Make us your home page
Instagram

FAA forecasts high airfares throughout decade

WASHINGTON — Airfares are likely to stay high throughout this decade, as passenger travel grows but airline capacity shrinks, according to a government forecast issued Thursday.

In its annual economic analysis, the Federal Aviation Administration said travelers won't get much relief until airlines start getting more competition, which is years off. The FAA predicted that more airline mergers and consolidation will shrink the number of cities served and the number of flights available in the nation's air travel network.

U.S. airline travel is expected to nearly double over the next 20 years, the FAA said, but in the near term, airline capacity will shrink.

The forecast is for the number of miles flown by paying passengers to rise from 815 billion in 2011 to 1.57 trillion in 2032, with an average increase of 3.2 percent a year.

"Imagine a carrier the size of JetBlue coming into the system every 10 months," said Michael Huerta, the FAA's acting administrator. "That is the demand we are forecasting."

Airlines are expected to do their best to match the number of seats available to consumer demand so that planes fly as full as possible.

Last month, Southwest, JetBlue, United, Delta, American and US Airways raised prices on many medium-length and long flights by $10 per round trip, citing the high cost of jet fuel. Airlines raised fares about a dozen times in 2011.

The price of oil is expected to remain high, increasing to $110 a barrel by 2015 and $138 a barrel by 2032, the FAA noted.

The growth in airline travel won't be evenly distributed. The miles passengers fly on domestic flights are forecast to decrease slightly this year and then grow an average of 2.8 percent a year over the next two decades. But passenger miles on international flights are predicted to increase 2.2 percent this year and then grow an average of 4.4 percent a year.

The fastest growth will be travel between the U.S. and South America, followed by travel to and from Asia.

The report underscores the need to continue moving forward with the FAA's transition from an air traffic system based on World War II-era radar technology to one based on GPS technology, federal officials said. The system is expected to allow planes to fly more direct routes to destinations and to take off and land closer together, saving time, money and fuel.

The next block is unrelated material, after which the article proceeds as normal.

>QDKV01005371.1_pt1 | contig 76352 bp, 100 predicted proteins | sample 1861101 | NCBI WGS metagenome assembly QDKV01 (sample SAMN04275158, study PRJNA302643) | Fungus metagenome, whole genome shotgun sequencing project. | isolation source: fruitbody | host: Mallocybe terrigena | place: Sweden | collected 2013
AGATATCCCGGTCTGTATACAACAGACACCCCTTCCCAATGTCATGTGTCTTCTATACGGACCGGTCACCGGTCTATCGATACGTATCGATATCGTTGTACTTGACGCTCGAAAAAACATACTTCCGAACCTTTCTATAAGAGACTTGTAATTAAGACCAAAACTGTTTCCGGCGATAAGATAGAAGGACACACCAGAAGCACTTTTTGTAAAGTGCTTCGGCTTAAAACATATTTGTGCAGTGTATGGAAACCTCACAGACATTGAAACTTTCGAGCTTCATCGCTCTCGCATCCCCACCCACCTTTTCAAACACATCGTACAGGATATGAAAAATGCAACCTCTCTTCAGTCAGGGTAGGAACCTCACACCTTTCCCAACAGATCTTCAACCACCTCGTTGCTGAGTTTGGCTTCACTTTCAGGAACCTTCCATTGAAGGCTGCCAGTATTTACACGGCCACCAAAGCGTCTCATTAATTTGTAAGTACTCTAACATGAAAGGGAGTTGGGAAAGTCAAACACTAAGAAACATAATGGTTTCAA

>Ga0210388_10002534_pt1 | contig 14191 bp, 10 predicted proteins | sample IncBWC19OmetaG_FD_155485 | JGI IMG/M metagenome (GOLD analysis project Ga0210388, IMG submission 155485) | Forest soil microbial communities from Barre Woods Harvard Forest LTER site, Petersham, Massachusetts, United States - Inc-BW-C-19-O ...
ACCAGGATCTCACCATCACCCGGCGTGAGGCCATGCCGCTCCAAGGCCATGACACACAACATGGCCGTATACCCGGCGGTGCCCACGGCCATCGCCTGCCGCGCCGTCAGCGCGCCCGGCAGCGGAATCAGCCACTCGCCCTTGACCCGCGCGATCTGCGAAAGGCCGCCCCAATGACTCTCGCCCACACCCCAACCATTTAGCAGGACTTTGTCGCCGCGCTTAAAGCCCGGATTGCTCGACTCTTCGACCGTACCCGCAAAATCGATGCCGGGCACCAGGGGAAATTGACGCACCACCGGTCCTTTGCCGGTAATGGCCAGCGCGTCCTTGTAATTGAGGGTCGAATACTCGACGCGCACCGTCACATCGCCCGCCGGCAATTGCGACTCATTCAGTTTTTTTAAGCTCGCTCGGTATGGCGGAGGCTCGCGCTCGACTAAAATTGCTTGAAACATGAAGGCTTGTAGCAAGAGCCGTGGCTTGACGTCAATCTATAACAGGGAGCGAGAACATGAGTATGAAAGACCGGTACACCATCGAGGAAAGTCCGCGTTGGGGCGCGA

FAA forecasts high airfares throughout decade 03/08/12 [Last modified: Thursday, March 8, 2012 10:45pm]
Photo reprints | Article reprints

Copyright: For copyright information, please check with the distributor of this item, Associated Press.
    

Join the discussion: Click to view comments, add yours

Loading...
  1. Expanded Belle Parc RV Resort lures travelers with plenty of amenities

    Business

    BROOKSVILLE — Imagine mid-mansion, upscale-enclave living. On wheels. The outcome is Belle Parc, an upwardly mobile, even luxury, RV retreat just north of Brooksville that opened Jan. 1 after two years undergoing expansion, uplift and amenity enrichment.

    A new welcome center is under construction, rear, at Belle Parc RV Resort, where lake sites are being completed, bringing the resort's capacity to 275 spacious park-and-stay slots.
 [Photo by Beth N. Gray]
  2. Memorial Day sales not enough to draw shoppers to Tampa Bay malls

    Retail

    TAMPA — Memorial Day sales at Tampa Bay area malls were not enough to compete with the beach and backyard barbecues this holiday weekend.

    Memorial Day sales weren't enough to draw shoppers to Tampa Bay area malls over the long weekend. 
[JUSTINE GRIFFIN | Times]
  3. Austin software company acquires second Tampa business

    Corporate

    Austin, Tex.-based Asure Software acquired Tampa's Compass HRM Inc. late last week for $6 million. Compass focuses on HR and payroll.

    [Company photo]
  4. Hackers hide cyberattacks in social media posts

    Business

    SAN FRANCISCO — It took only one attempt for Russian hackers to make their way into the computer of a Pentagon official. But the attack didn't come through an email or a file buried within a seemingly innocuous document.

    Jay Kaplan and Mark Kuhr, former NSA employees and co-founders of Synack, a cybersecurity company, in their office in Palo Alto, Calif., in 2013. While last year's hacking of senior Democratic Party officials raised awareness of the damage caused if just a handful of employees click on the wrong emails, few people realize that a message on Twitter or Facebook could give an attacker similar access to their system. 
[New York Times file photo]
  5. Big rents and changing tastes drive dives off St. Pete's 600 block

    Music & Concerts

    ST. PETERSBURG — Kendra Marolf was behind the lobby bar of the State Theatre, pouring vodka sodas for a weeknight crowd packed tight for Bishop Briggs, the latest alternative artist to sell out her club.

    Sam Picciano, 25, left, of Tampa and Molly Cord 24, Palm Harbor shop for record albums for a friend at Daddy Kool Records located on the 600 block of Central Avenue in St. Petersburg, Florida on Saturday, May 20, 2017. OCTAVIO JONES   |   Times